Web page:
Tag Archive for 'stellar database'

[Stellar Mapping] Brown Dwarf dataset added, plus some major updates!

I’ve added a new Brown Dwarf dataset to the Stellar Mapping page (thanks to LiNeNoiSe for pointing this out to me)! This should hopefully be the last major update to the stellar datasets for a while – the next project on the list is to figure out what the reworked Arms for 2300AD might look like based on the realistic data.

The new catalogue is the LDwarf dataset – this is a list of brown dwarfs taken from the IPAC Brown Dwarf Archives (this dataset was last updated on 14 Feb 2011). It is not a complete list of all known brown dwarfs – these are the only the ones for which parallax data is provided there.

L Dwarf dataset, looking Corewards

While some of the distances presented in this dataset are derived from trigonometric parallaxes, others are derived instead from (spectro)photometric parallaxes. Trigonometric parallaxes are derived by measuring the angular shift of a star relative to the background stars as the earth moves around the sun on its orbit (the stellar distances in the HIPX, RECONS and other datasets here are derived using this method) – these are generally more accurate than photometric parallaxes. “Photometric parallaxes” are techically not really “parallaxes” at all – instead the spectral type of the object is checked against luminosity models to get an estimate of its luminosity, which is used along with the observed visual/IR magnitude to calculate the distance to the object. Unfortunately this method is not very precise, and some of the photometric parallaxes for these objects in the LDwarf dataset have very large error bars – but this is the best data that is currently available.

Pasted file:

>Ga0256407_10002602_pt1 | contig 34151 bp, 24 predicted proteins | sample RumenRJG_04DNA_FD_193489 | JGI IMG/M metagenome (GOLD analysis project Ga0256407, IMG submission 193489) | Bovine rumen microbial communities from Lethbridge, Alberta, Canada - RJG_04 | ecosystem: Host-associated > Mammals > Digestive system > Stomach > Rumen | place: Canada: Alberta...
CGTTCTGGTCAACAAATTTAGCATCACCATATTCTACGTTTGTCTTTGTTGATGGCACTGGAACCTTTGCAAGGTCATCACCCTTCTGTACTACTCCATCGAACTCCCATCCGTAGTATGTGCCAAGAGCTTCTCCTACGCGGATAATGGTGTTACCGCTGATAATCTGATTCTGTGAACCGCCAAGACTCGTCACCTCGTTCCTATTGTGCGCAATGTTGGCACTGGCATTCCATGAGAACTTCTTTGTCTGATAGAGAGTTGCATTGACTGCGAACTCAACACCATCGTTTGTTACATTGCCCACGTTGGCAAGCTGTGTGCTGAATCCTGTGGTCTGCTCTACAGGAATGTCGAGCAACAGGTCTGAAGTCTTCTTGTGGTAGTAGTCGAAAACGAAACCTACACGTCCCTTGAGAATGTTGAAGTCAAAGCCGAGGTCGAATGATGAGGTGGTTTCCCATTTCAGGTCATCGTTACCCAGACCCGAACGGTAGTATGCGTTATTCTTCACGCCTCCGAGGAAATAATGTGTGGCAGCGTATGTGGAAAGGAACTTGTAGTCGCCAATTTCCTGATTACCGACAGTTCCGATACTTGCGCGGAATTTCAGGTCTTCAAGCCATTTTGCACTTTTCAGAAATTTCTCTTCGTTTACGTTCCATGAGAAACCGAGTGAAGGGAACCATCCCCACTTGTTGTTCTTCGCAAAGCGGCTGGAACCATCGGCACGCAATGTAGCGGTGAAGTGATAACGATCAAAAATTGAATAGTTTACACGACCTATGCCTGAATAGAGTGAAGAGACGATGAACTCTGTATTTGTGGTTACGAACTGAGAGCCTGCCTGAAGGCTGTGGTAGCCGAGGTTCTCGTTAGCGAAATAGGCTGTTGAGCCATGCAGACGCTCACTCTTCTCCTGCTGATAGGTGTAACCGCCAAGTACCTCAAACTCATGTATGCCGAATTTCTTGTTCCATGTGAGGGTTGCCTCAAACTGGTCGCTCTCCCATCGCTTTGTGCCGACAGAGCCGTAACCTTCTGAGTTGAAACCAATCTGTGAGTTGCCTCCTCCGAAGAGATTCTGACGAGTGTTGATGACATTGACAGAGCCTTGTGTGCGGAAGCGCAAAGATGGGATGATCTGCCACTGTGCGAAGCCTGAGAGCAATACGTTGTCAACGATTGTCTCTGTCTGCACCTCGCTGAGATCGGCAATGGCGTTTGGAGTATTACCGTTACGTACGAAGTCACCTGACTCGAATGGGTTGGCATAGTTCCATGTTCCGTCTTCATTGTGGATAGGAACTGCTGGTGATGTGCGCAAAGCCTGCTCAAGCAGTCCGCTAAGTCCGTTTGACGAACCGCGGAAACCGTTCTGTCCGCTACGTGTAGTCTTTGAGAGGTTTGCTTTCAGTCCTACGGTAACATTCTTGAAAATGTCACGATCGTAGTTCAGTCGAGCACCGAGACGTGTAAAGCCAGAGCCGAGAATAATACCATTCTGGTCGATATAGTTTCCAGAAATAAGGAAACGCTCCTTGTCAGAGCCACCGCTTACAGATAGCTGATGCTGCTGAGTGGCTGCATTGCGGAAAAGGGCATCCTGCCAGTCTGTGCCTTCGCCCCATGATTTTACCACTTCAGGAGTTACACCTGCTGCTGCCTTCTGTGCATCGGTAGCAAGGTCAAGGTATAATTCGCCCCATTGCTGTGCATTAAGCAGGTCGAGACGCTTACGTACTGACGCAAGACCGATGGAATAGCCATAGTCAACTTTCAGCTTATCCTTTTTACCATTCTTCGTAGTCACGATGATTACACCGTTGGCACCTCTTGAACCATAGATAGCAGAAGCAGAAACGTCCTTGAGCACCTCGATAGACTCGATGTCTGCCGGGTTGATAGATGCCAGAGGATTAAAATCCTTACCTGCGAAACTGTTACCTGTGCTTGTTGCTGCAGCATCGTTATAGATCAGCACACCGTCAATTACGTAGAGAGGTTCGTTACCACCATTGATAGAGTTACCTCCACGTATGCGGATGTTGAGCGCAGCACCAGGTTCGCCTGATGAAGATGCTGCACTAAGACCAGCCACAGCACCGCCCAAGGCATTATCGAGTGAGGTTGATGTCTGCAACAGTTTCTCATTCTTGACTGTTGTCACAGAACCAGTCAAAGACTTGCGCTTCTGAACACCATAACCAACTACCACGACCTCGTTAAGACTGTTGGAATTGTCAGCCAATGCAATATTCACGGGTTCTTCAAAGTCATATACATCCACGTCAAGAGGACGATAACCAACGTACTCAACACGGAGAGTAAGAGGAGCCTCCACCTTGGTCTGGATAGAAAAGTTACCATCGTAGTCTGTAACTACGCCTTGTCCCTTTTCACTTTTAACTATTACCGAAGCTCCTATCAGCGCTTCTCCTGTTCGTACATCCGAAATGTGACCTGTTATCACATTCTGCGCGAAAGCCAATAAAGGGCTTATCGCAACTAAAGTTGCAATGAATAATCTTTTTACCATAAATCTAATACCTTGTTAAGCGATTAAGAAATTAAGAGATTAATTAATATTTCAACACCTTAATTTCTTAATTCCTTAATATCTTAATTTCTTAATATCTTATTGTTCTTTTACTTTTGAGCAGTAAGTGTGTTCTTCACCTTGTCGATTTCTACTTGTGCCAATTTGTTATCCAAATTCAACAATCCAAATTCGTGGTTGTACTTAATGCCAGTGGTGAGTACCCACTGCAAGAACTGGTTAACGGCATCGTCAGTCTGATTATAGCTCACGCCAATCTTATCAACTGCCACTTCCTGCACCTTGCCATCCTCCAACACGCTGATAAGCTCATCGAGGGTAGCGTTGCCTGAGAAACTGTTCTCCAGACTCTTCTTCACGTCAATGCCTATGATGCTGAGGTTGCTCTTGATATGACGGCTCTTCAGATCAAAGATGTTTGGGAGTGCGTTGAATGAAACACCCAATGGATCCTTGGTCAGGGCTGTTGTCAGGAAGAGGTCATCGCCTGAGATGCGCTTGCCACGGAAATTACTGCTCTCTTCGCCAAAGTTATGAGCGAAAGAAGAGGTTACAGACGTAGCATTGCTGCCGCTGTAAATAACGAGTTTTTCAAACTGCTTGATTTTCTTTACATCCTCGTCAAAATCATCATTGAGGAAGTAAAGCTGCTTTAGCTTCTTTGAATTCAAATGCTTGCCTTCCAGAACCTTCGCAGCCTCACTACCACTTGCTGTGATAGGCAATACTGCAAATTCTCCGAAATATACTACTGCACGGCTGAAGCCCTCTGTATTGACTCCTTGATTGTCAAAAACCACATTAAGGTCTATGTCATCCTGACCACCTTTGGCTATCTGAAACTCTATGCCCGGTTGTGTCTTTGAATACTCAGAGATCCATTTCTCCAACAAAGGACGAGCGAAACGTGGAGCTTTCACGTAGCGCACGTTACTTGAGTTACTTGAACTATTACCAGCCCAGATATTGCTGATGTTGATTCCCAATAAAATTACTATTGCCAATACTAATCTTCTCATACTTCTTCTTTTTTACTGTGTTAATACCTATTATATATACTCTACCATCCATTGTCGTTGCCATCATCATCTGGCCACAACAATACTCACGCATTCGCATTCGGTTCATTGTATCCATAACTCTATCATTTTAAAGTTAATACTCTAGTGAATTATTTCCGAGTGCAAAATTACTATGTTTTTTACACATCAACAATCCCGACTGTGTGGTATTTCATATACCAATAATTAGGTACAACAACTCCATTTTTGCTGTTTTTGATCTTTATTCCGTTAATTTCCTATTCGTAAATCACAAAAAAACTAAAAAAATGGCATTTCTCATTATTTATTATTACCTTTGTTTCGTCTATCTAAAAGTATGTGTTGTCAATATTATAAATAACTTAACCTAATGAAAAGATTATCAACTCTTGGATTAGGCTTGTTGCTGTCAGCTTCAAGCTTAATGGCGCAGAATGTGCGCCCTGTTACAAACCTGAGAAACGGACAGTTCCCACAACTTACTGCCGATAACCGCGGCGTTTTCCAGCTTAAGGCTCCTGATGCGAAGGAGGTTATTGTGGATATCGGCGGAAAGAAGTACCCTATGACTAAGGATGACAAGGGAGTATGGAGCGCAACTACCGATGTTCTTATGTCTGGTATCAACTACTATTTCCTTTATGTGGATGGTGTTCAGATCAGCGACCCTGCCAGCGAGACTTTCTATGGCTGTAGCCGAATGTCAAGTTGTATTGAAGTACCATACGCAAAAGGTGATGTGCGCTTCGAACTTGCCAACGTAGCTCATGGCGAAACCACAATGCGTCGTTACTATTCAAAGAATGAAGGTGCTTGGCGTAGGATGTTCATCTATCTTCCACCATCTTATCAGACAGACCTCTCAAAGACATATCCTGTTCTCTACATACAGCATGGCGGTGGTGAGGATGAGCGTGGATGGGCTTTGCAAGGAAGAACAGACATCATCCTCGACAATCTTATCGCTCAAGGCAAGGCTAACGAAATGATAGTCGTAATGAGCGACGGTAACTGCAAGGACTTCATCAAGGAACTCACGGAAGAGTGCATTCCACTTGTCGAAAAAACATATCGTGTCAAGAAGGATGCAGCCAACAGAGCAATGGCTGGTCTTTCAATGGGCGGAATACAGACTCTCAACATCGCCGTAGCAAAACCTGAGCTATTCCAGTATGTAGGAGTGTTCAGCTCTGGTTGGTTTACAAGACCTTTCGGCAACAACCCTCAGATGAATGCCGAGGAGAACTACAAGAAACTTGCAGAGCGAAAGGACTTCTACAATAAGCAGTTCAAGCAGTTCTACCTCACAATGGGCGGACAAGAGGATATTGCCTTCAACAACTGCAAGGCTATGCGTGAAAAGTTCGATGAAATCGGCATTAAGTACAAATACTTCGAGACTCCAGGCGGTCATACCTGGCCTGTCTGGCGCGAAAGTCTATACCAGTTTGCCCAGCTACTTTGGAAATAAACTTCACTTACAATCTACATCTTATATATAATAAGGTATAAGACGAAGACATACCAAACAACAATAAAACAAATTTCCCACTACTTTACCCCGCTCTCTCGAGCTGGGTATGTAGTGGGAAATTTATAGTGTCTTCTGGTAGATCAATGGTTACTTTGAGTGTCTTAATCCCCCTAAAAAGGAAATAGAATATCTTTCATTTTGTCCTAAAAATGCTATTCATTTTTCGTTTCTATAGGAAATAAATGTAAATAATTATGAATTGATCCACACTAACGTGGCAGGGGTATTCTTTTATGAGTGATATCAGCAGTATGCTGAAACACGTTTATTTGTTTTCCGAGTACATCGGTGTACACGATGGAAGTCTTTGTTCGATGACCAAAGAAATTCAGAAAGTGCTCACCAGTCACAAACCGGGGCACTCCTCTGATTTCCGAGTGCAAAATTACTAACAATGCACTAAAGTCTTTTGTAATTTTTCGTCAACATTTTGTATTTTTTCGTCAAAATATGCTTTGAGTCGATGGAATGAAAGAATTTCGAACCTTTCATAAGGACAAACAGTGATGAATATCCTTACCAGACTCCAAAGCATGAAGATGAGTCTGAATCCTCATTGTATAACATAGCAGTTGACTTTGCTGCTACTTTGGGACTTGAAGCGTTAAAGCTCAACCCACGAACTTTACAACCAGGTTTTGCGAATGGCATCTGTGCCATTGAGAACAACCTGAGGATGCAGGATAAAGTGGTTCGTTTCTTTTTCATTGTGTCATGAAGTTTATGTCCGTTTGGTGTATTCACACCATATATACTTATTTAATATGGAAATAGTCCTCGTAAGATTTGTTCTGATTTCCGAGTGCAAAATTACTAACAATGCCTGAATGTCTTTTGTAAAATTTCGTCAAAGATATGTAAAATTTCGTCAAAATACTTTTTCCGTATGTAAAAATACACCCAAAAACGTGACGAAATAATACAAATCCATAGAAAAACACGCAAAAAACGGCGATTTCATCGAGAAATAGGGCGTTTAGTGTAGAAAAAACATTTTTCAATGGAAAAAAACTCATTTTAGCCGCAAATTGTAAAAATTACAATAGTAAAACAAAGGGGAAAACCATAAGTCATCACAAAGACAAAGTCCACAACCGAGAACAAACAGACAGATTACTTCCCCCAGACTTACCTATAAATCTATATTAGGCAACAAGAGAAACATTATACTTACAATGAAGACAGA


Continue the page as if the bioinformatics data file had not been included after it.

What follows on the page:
One of these systems – SDSS J141-134 – is listed in the original data as having a (photometric) parallax of 127 +/- 27 mas. This places it almost in the right location to allow a 7.7 ly link between Xi Bootis and CE Bootis, which would be very useful in the 2300AD setting. I have changed its parallax to 122 mas on this list (which is comfortably within its error bars, and allows it to connect those two stars and link to the stars around Arcturus). The original (127 mas) data for this system is listed in the text file in the LDwarf.zip file if it’s needed.